Algonquin College students win Ontario’s Got Talent competition

After a win on their home campus in February, Sammy Alcius and Gracie Lister are now the best college talent in the province
Photo: Siobhan Rollo
Sammy Alcius and Gracie Lister photographed after their Ontario's Got Talent win at The Ob, where it all started. Alcius and Lister were happy to step back onto the stage after their win.

After a six-hour car ride down to Conestoga College in Kitchener, Ont. from Ottawa, Gracie Lister and Sammy Alcius were set to perform for the provincial talent show consisting of numerous colleges across Ontario.

Once they checked into the hotel room the Students’ Association had booked for them, however, Alcius knew he had to do something with his pre-performance jitters. His solution? To jump up and down on his hotel bed before getting changed. After all, both Lister and Alcius were only given five minutes to check into their complimentary hotel rooms, change and get to the venue where they were set to perform.

“The stage was smaller at Conestoga than Algonquin College, but there were so many performers there,” said Lister, revisiting the events of the competition on March 8.

In a room full of the best college performers, Lister and Alcius performed a hip-hop dance routine, similar to that performed at Algonquin’s Got Talent, exactly a month before in February.

Performing under the name SyncLA – an acronym combining the term “in-sync” and the initials of both performers’ last names – Lister and Alcius won the competition.

“I remember when the announcer called us, it was unclear and Sam was like: ‘Is that us?'” said Lister.

“When our names were called I remember the feeling,” said Alcius. “In terms of winning, I was like, ‘holy cow, really?'”

When the announcer had clarified their names, Lister recalled jumping into the air, while Alcius’ jaw hung open for a few moments before the two were called onto stage.

With this success under their belts, Alcius and Lister are now the best college talent in Ontario.

Event coordinator of Algonquin’s Got Talent and events programmer Amanda Logan escorted them to and from Conestoga College.

“Watching them perform was really special. I felt so proud,” Logan said.

But how did they get here?

Alcius and Lister met at Algonquin College, both of them having previous dance experience before forming SyncLA.

Lister is an Ottawa native with 13 years of competitive dance under her belt.

“I started off doing gymnastics, taekwondo, and soccer,” said Lister. “One of my family friends had a daughter in competitive dance and on the way to my gymnastics practice, we had met up at a Tim Hortons.”

It was there that Lister and her mom learned about a competitive dance studio down the road from the gymnastics gym they went to. Lister recalled the family friend talking about his daughter’s dance audition, encouraging them to check out the studio.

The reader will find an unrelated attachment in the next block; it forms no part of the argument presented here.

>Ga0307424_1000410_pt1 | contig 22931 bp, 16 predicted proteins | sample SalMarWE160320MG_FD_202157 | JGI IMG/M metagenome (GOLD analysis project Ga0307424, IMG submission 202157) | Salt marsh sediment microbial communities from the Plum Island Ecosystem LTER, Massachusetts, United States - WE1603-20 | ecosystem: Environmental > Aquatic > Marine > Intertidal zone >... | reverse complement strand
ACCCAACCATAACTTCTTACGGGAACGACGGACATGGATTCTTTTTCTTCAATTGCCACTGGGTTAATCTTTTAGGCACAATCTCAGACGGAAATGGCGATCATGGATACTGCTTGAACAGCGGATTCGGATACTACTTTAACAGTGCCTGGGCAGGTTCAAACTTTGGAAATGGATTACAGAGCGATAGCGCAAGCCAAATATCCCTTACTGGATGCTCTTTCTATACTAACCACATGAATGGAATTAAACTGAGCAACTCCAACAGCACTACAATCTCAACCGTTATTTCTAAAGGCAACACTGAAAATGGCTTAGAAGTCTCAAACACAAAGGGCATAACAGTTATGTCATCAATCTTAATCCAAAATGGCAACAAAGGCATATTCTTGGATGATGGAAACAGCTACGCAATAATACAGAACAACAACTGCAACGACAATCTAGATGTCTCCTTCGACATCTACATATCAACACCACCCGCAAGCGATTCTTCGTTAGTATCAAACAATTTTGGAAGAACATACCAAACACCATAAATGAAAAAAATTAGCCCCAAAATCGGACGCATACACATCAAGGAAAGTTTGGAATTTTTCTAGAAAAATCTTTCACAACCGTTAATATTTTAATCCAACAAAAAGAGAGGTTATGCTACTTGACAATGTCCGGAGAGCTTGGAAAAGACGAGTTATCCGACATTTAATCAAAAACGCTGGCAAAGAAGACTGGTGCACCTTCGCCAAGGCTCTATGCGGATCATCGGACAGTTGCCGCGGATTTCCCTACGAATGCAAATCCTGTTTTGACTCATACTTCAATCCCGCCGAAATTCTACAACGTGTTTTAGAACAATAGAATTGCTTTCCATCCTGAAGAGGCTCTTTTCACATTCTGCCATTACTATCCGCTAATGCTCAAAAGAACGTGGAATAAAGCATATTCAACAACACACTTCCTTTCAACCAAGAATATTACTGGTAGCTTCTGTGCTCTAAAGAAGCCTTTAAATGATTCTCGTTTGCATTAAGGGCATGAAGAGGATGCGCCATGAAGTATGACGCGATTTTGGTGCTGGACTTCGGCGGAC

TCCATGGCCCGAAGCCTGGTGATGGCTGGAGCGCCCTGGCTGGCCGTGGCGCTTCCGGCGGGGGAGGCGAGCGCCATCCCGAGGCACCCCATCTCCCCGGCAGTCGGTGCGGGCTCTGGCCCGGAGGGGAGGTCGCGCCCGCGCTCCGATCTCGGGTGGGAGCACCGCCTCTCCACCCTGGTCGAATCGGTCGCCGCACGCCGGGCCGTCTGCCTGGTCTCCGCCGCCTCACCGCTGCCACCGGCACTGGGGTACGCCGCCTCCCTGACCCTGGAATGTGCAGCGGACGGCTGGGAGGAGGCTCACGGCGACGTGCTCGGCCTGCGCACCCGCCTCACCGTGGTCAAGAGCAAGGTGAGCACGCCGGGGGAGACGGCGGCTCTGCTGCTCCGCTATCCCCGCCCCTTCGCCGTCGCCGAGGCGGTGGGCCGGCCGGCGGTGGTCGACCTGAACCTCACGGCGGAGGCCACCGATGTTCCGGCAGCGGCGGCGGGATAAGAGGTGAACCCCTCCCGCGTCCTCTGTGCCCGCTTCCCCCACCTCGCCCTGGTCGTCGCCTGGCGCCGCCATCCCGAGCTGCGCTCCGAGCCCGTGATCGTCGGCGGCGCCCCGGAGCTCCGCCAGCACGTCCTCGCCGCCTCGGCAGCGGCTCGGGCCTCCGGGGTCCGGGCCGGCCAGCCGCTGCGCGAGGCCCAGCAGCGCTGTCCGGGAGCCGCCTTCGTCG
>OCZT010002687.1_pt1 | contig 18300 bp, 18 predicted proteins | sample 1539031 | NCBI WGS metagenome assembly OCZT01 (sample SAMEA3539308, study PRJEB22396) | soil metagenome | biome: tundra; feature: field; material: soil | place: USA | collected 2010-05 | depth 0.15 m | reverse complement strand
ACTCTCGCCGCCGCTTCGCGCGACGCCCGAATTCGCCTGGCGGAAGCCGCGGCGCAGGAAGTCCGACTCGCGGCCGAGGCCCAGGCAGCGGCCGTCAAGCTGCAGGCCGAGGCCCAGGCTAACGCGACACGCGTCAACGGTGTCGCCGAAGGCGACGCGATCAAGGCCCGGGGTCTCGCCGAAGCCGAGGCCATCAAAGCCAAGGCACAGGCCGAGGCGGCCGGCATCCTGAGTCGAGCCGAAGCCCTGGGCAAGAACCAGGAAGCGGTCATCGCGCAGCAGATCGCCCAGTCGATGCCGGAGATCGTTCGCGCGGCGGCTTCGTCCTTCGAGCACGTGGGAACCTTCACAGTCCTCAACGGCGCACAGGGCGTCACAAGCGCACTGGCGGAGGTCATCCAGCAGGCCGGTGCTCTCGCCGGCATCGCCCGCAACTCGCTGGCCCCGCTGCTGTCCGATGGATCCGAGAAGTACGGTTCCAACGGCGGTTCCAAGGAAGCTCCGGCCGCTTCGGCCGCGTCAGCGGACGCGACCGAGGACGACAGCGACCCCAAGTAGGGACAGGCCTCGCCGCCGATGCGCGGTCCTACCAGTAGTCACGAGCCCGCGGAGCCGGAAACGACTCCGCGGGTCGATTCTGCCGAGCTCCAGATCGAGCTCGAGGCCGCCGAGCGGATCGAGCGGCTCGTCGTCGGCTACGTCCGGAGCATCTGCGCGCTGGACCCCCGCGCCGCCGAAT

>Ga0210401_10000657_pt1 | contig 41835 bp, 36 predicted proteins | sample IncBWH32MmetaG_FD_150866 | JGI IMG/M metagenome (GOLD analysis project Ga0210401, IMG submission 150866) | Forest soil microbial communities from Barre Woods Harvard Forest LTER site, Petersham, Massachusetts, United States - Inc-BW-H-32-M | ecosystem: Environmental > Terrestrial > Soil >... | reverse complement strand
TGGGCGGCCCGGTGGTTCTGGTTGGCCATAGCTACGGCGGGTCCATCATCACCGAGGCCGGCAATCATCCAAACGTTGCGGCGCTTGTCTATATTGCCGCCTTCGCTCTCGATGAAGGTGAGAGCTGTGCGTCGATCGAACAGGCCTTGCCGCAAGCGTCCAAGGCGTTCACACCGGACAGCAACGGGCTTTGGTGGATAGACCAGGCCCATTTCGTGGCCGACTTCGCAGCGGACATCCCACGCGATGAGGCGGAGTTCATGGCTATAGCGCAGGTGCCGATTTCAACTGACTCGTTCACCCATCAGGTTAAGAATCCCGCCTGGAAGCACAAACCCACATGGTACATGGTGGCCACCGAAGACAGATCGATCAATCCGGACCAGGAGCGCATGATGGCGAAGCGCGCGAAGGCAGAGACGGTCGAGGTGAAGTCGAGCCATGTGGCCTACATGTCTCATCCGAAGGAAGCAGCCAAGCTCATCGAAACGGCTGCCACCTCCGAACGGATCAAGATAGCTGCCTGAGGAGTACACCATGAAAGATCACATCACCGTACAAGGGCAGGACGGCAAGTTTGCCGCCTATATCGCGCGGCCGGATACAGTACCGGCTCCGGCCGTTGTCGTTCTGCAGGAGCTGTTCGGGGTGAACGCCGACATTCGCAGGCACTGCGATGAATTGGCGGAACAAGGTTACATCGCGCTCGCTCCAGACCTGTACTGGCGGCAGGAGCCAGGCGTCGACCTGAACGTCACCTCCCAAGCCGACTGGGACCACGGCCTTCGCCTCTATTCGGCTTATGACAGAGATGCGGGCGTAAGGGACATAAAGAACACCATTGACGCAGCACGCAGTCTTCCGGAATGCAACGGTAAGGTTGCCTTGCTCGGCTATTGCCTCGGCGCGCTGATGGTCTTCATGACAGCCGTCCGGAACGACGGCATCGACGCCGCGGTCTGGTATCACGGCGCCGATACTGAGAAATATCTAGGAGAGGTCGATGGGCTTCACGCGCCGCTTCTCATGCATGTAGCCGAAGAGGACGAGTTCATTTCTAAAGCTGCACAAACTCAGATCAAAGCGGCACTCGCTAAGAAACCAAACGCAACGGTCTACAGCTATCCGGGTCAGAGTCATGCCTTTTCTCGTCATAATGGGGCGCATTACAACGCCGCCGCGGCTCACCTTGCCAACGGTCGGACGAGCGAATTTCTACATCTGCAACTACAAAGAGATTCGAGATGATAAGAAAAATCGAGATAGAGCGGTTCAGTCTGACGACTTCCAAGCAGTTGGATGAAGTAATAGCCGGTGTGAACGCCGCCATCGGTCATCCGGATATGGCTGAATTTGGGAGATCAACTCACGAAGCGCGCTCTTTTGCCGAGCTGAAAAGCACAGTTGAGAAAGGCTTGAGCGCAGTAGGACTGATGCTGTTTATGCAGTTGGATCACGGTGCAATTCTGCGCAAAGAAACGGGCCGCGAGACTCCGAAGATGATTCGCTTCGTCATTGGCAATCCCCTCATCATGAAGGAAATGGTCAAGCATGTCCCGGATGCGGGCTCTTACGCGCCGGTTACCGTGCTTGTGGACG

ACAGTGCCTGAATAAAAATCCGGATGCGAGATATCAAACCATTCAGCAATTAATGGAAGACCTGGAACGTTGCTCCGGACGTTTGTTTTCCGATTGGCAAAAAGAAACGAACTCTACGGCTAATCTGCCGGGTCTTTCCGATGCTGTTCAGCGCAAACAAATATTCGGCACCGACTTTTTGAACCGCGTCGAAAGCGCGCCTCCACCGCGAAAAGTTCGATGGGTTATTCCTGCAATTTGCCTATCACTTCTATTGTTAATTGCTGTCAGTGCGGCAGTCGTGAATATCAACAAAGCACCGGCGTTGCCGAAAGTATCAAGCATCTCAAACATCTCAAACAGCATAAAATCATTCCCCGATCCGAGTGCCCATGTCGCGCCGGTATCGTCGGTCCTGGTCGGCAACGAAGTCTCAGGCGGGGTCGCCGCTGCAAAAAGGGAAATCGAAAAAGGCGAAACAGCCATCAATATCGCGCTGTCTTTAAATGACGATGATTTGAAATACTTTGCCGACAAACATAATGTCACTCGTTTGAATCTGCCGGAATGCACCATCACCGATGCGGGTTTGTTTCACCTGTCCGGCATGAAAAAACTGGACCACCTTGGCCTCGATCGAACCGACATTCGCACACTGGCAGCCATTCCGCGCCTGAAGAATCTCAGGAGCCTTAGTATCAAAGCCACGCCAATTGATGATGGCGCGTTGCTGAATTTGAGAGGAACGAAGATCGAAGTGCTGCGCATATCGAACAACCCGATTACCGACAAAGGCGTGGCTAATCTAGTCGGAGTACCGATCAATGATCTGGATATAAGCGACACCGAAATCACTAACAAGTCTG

“I walked into the studio and there were lots of kids running around. I think it was an open house,” she said. “The space felt like home. I did cartwheels and all my other gymnastics moves and my mom asked if I was interested. I just said ‘Heck yeah!'”

Lister recalls doing many performances with her community. She mentioned productions she had been part of, such as Footloose. She mentioned her most common performances were those for charity, for an event called WE Day.

“My parents said I was a little powerhouse on stage,” she said. “My teachers did too.”

Alcius’ story isn’t quite so direct. His dancing journey started from the comfort of his home.

“I would watch dance movies like Stomp, Step Up,” he said. “I would pause and rewind, and slow it down so I could see what they were doing. I picked up moves that way.”

Alcius quickly turned to YouTube to expand his expertise, following dance tutorials for both individual moves and routines.

His first performance was at a fourth-grade talent show. Alcius recalled being too shy to perform, so he decided to perform in costume. The reception to his performance was what pushed him to keep going.

“I had a teacher buy me a mask so I could perform. I had a Jabberwocky mask and a bedazzled vest,” said Alcius. “I took off my mask [at the end of my performance] and was met with a roar of cheers.”

Alcius is originally from Florida and credits some of his dance talent to his church upbringing.

Ontario’s Got Talent is as far as Alcius and Lister can progress in the “Got Talent” talent show series.

However, the two have plans for expanding their careers outwards and upwards.

“I just want to see them thrive and make money off of their talent,” said Logan.

Lister has plans to attend George Brown College in Toronto for dance. She will permanently relocate to Toronto next year to expand her dance career.

Alcius is going into the radio broadcasting and podcasting program at Algonquin College. Alcius’ personal passion lies in social media, and his decision to pursue the program is based on that.

“I want to talk in front of a camera, for my audience to know me besides my dance moves,” he said.

The two have plans on auditioning for the 2025 season of Canada’s Got Talent. They expressed difficulty with planning routines together because of Lister’s relocation plans. However, under the name SyncLA, they are still set to plan a routine for Canada’s Got Talent.

“I have no doubt Sam and I will go far,” said Lister. “Whether it’s together, separate, or a little bit of both. I know we’ll definitely do something and be successful.”

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